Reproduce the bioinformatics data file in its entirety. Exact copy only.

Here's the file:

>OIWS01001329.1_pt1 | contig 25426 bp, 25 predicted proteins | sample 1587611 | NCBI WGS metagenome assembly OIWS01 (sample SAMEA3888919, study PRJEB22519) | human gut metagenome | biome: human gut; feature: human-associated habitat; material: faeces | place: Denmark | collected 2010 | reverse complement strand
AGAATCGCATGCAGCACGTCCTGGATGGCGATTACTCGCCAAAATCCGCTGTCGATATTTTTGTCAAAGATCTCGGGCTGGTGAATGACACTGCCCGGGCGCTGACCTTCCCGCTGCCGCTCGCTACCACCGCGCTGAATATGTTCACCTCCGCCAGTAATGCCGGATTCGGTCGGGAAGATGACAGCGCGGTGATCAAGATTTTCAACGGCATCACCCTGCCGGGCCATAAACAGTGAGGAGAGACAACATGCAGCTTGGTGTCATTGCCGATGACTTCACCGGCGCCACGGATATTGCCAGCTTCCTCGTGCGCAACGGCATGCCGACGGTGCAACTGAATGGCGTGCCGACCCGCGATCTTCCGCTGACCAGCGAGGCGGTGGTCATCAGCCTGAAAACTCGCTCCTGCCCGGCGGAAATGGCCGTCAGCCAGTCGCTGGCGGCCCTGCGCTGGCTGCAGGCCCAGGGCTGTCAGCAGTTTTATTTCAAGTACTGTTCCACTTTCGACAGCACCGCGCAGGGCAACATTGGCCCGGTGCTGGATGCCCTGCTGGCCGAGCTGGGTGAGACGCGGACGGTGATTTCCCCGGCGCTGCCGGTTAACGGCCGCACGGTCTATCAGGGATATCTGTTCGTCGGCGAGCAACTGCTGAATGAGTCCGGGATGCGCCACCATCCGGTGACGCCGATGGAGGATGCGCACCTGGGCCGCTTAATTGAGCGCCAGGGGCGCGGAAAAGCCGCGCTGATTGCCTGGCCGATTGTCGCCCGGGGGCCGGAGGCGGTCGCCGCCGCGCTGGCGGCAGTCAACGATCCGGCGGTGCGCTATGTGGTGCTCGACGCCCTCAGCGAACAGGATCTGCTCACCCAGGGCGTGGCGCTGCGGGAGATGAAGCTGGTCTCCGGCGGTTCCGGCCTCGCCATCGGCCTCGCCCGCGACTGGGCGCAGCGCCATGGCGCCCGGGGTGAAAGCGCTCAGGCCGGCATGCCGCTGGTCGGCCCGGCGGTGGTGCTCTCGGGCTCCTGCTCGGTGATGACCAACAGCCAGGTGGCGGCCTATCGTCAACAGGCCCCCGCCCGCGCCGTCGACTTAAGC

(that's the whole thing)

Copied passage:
>OIWS01001329.1_pt1 | contig 25426 bp, 25 predicted proteins | sample 1587611 | NCBI WGS metagenome assembly OIWS01 (sample SAMEA3888919, study PRJEB22519) | human gut metagenome | biome: human gut; feature: human-associated habitat; material: faeces | place: Denmark | collected 2010 | reverse complement strand
AGAATCGCATGCAGCACGTCCTGGATGGCGATTACTCGCCAAAATCCGCTGTCGATATTTTTGTCAAAGATCTCGGGCTGGTGAATGACACTGCCCGGGCGCTGACCTTCCCGCTGCCGCTCGCTACCACCGCGCTGAATATGTTCACCTCCGCCAGTAATGCCGGATTCGGTCGGGAAGATGACAGCGCGGTGATCAAGATTTTCAACGGCATCACCCTGCCGGGCCATAAACAGTGAGGAGAGACAACATGCAGCTTGGTGTCATTGCCGATGACTTCACCGGCGCCACGGATATTGCCAGCTTCCTCGTGCGCAACGGCATGCCGACGGTGCAACTGAATGGCGTGCCGACCCGCGATCTTCCGCTGACCAGCGAGGCGGTGGTCATCAGCCTGAAAACTCGCTCCTGCCCGGCGGAAATGGCCGTCAGCCAGTCGCTGGCGGCCCTGCGCTGGCTGCAGGCCCAGGGCTGTCAGCAGTTTTATTTCAAGTACTGTTCCACTTTCGACAGCACCGCGCAGGGCAACATTGGCCCGGTGCTGGATGCCCTGCTGGCCGAGCTGGGTGAGACGCGGACGGTGATTTCCCCGGCGCTGCCGGTTAACGGCCGCACGGTCTATCAGGGATATCTGTTCGTCGGCGAGCAACTGCTGAATGAGTCCGGGATGCGCCACCATCCGGTGACGCCGATGGAGGATGCGCACCTGGGCCGCTTAATTGAGCGCCAGGGGCGCGGAAAAGCCGCGCTGATTGCCTGGCCGATTGTCGCCCGGGGGCCGGAGGCGGTCGCCGCCGCGCTGGCGGCAGTCAACGATCCGGCGGTGCGCTATGTGGTGCTCGACGCCCTCAGCGAACAGGATCTGCTCACCCAGGGCGTGGCGCTGCGGGAGATGAAGCTGGTCTCCGGCGGTTCCGGCCTCGCCATCGGCCTCGCCCGCGACTGGGCGCAGCGCCATGGCGCCCGGGGTGAAAGCGCTCAGGCCGGCATGCCGCTGGTCGGCCCGGCGGTGGTGCTCTCGGGCTCCTGCTCGGTGATGACCAACAGCCAGGTGGCGGCCTATCGTCAACAGGCCCCCGCCCGCGCCGTCGACTTAAGC